# How to Report Interaction Effects in Regression

For a linear regression model:

Y = β0 + β1X + β2Z + β3XZ + ε

If the coefficient of the interaction term β3 is statistically significant, then there is evidence of an interaction between X and Z. This means that the effect of X on the outcome Y is different for different sub-categories of Z, and vice-versa.

Information that should be reported:

1. Why you included the interaction term in your regression model
2. The regression output table: including the coefficients, standard errors, and p-values of the main effects and the interaction term
3. The interpretation of the cause of the interaction

## 1. Reporting the reason for including the interaction term

The METHODS section of the research paper is where you justify testing for an interaction between 2 variables.

There are many reasons for adding an interaction term between 2 predictors in a regression model including:

• When they have large main effects.
• When the effect of one changes for various subgroups of the other.
• When the interaction has been proven in previous studies.
• When you want to explore new hypotheses.

(For a detailed discussion of these reasons, refer to: Why and When to Include Interactions)

Here are 2 examples of how to report such information:

Example 1: “Since X and Z have large main effects on the outcome Y, we anticipate a possible interaction between the two. In order to evaluate such interaction, we will compare the fit (increase in R-squared and decrease in residual standard error) of a linear regression model with the interaction to one without the interaction”.

Example 2: “Based on a previous study that showed a statistically significant interaction between X and Z, we included an interaction term to model possible variation in the effect of X for different values of Z”.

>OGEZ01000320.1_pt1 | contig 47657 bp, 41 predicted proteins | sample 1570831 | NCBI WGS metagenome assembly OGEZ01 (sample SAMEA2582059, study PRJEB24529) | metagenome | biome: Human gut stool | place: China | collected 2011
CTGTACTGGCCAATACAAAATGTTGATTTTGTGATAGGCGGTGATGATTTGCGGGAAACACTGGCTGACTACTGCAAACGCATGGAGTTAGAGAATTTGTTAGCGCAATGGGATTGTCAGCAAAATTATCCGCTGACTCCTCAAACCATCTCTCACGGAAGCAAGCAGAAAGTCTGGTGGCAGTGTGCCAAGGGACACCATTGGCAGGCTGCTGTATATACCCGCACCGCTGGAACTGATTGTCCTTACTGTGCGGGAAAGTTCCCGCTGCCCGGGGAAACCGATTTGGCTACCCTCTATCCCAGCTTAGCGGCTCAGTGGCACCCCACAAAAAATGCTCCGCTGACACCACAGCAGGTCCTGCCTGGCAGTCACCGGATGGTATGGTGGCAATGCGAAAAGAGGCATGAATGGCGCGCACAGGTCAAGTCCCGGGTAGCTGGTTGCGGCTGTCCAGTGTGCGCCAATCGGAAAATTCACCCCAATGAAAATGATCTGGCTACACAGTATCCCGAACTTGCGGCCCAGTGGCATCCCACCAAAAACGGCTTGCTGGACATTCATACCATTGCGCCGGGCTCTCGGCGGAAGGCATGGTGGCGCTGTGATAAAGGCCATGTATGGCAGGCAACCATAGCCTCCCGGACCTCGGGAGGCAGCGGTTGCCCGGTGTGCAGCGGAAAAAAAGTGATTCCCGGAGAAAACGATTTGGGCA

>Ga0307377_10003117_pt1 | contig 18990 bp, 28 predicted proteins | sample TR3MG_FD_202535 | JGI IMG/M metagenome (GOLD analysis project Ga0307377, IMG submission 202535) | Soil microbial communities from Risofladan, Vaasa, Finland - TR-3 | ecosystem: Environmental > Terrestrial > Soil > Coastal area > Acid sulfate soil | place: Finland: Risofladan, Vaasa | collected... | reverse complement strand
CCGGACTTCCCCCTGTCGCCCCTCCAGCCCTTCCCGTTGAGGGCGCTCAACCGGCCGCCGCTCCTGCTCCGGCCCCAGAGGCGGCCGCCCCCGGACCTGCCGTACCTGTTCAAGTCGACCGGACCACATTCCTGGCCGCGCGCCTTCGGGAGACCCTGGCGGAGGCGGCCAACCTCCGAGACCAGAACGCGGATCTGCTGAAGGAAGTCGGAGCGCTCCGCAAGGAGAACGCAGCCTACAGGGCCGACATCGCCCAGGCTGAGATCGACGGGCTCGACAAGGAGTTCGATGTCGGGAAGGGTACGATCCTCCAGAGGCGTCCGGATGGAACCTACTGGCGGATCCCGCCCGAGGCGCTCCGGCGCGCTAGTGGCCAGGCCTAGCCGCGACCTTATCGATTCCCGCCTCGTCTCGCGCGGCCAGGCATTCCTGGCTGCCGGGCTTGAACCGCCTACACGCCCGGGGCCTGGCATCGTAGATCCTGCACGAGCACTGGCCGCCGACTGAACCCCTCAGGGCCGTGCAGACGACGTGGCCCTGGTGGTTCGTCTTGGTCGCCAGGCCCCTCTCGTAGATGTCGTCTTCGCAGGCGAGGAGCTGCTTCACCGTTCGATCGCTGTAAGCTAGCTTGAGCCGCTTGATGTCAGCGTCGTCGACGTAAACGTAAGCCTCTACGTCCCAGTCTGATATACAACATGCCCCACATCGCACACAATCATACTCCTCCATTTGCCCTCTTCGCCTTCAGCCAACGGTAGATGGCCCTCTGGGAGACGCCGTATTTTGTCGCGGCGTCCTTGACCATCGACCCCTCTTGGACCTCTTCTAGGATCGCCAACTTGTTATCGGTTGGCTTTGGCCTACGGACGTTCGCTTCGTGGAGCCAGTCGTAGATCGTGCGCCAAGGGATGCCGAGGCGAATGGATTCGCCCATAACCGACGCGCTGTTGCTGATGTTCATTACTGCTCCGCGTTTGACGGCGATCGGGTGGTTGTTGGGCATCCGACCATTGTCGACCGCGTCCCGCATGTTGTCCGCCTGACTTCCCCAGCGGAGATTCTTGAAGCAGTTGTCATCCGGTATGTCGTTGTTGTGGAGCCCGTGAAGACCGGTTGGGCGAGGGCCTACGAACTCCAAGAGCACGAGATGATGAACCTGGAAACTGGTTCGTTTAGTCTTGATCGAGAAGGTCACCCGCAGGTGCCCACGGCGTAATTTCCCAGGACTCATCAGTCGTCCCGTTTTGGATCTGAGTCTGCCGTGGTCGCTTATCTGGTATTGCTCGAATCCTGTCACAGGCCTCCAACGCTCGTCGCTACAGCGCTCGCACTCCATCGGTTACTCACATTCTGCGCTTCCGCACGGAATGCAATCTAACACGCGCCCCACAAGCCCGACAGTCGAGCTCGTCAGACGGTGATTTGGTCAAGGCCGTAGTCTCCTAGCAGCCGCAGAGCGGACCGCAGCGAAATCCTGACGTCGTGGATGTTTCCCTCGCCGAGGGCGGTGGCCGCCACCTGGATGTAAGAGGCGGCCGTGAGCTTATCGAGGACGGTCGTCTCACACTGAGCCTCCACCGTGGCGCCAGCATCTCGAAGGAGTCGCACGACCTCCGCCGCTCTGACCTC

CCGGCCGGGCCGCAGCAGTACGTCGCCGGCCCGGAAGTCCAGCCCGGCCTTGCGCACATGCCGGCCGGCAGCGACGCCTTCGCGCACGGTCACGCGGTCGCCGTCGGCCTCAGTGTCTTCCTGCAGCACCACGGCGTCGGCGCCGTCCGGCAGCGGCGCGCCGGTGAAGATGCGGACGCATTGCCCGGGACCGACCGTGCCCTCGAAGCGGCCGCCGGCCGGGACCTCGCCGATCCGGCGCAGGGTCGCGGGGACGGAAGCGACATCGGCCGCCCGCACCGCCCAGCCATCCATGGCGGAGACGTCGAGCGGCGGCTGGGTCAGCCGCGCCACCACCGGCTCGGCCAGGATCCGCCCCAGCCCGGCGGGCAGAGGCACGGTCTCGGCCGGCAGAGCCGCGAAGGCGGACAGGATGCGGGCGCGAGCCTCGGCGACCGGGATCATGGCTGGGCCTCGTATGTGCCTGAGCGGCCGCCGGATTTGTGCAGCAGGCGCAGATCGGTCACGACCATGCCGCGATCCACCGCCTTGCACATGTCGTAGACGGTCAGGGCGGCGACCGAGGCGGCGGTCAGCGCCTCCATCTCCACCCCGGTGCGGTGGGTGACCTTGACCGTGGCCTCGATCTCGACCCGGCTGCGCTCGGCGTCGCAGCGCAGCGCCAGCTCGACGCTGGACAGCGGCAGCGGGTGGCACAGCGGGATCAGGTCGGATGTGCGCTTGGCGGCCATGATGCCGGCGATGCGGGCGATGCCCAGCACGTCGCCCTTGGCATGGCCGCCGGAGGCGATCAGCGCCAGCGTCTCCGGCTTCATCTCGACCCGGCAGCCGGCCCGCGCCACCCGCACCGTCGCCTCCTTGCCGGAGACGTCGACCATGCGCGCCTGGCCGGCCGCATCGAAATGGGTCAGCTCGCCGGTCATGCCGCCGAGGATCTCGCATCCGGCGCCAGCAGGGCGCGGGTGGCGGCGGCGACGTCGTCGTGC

## 2. Reporting the model output

The following should be included in the RESULTS section of the research paper:

• The regression table: including the coefficients, standard errors, and p-values of the main effects and the interaction term.
• The interpretation of the coefficient of the interaction term.
• A comparison between a model with the interaction and a model without the interaction: For instance, comparing the models’ R-squared, AIC, or residual standard deviations.

For example:

“Our model suggests that the presence of X and Z together has a larger effect on Y than the sum of each. Specifically, the presence of Z increases the effectiveness of X on Y by 0.189 (p < 0.001). This interaction explains 4.2% of the variation in the outcome Y (corresponding to an increase in R-squared of the model without interaction from 76.6% to 80.8% for the model with interaction).”

## 3. Interpreting the cause of the interaction

In the DISCUSSION section of the research paper, you should explore alternative explanations of your results.

Getting a statistically significant interaction is not enough to conclude that the interaction is real. In fact, you should present enough evidence to eliminate alternative explanations such as:

1. Bias: By eliminating the possibility of differential bias across strata.
2. Confounding: By adjusting for confounding in the regression model used to assess the interaction.
3. Multiple testing: By lowering the threshold of statistical significance when exploring multiple interactions.

## References

• Szklo M, Nieto FJ. Epidemiology: Beyond the Basics. 4th edition. Jones & Bartlett Learning; 2018.
• Celentano D, Szklo M. Gordis Epidemiology. 6th edition. Elsevier; 2018.